BEIJING: China on Saturday lodged a diplomatic protest with the US over the “forced entry” of American officials into the premises of the closed Chinese consulate in Houston and vowed to make a “necessary response” to Washington’s action.
US federal agents and law enforcement officers entered the Chinese consulate compound in Houston along with locksmiths after the mission was shut down on Friday.
The Chinese foreign ministry said it has expressed strong dissatisfaction and opposition to the US law enforcement officers’ “forced entry” into the consulate and lodged a diplomatic protest.
“China will make a proper and necessary response in this regard,” it said.
In a retaliatory move, China has already ordered the closure of the US consulate in Chengdu in southwest China’s Sichuan province.
The Consulate in Houston is the building of the diplomatic consulate and is also China’s national property, the ministry said.
According to the Vienna Convention on Consular Relations and the Sino-US Consular Treaty, the US must not infringe on the premises of the Chinese Consulate in Houston in any way, it said.
Chinese officials reportedly vacated the consulate on Friday afternoon after the US ordered its closure amid accusations of espionage, Hong Kong-based South China Morning Post reported.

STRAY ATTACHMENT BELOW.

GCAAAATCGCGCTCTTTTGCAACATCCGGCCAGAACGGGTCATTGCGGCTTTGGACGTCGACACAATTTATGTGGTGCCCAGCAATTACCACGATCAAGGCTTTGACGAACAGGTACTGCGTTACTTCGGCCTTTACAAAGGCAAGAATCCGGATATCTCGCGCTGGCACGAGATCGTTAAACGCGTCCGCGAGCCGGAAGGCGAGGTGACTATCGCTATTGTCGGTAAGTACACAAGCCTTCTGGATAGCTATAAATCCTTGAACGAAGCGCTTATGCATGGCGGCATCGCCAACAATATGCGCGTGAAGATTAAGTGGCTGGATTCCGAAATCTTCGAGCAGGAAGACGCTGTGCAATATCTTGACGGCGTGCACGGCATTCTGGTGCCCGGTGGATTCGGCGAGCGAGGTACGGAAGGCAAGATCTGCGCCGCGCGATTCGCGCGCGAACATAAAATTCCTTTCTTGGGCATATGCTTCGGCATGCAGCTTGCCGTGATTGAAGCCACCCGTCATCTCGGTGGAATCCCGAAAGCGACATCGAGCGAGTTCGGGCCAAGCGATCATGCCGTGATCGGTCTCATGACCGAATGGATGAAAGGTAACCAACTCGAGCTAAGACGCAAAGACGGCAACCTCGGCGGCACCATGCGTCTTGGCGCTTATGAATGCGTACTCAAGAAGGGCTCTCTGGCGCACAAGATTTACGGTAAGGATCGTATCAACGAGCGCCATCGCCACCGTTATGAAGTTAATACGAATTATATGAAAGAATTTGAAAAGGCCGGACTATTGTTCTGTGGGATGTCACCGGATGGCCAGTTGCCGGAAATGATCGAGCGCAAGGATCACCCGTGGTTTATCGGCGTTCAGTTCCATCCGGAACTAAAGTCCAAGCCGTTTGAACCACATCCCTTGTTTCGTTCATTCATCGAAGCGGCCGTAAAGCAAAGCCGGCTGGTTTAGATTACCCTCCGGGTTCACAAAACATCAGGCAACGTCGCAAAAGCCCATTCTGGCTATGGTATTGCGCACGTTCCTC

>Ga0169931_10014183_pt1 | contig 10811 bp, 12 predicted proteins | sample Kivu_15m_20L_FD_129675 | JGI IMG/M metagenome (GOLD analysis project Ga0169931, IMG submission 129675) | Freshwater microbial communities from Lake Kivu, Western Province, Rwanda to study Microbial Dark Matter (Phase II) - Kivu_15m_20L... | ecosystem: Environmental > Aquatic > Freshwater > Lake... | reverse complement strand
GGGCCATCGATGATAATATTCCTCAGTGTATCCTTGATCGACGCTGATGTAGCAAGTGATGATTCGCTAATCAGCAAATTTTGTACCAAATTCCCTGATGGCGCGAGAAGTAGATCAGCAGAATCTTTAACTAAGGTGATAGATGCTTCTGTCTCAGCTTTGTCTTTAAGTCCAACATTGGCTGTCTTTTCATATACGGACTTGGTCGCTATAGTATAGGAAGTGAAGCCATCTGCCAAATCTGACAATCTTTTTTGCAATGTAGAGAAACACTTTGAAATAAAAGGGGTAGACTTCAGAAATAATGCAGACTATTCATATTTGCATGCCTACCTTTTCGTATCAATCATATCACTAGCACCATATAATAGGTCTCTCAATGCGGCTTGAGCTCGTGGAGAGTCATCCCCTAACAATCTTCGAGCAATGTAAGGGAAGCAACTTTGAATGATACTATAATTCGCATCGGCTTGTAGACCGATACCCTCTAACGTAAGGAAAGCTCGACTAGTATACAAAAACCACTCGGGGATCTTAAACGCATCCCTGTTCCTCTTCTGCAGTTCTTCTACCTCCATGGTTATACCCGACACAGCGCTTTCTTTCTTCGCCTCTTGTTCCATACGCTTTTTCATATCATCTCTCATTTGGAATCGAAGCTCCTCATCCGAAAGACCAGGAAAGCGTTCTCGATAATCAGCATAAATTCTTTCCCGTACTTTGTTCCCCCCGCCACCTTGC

The Trump administration accused Beijing of stealing intellectual property and claimed that the consulate in Houston was the “epicentre” of China’s research theft.
Vans bearing diplomatic plates departed the consulate as the 4 pm Friday deadline arrived.
At that point, federal agents checked the locked doors of the consulate and a locksmith was seen working to crack the lock on one door, the Post report said.
A CNN report also said that after the Chinese diplomatic staff vacated the building, a number of black SUVs, trucks, two white vans and a locksmith’s van entered the compound.
The Chinese consulate in Houston, Texas, was opened in 1979.
Apart from now closed the Houston consulate, an embassy in Washington and an office at the United Nations, China maintained consulates in four US cities — Chicago, Los Angeles, New York and San Francisco.
Tensions between both the nations have escalated in recent months over Beijing’s handling of the coronavirus pandemic, China’s crackdown on its Uygur Muslims in Xinjiang and Beijing imposing a controversial national security law in Hong Kong.
US Secretary of State Mike Pompeo has alleged that the Houston consulate of China was “a hub of spying and intellectual property theft”.
The US State Department said in a statement that the consulate was ordered to close “to protect American intellectual property and Americans’ private information.”
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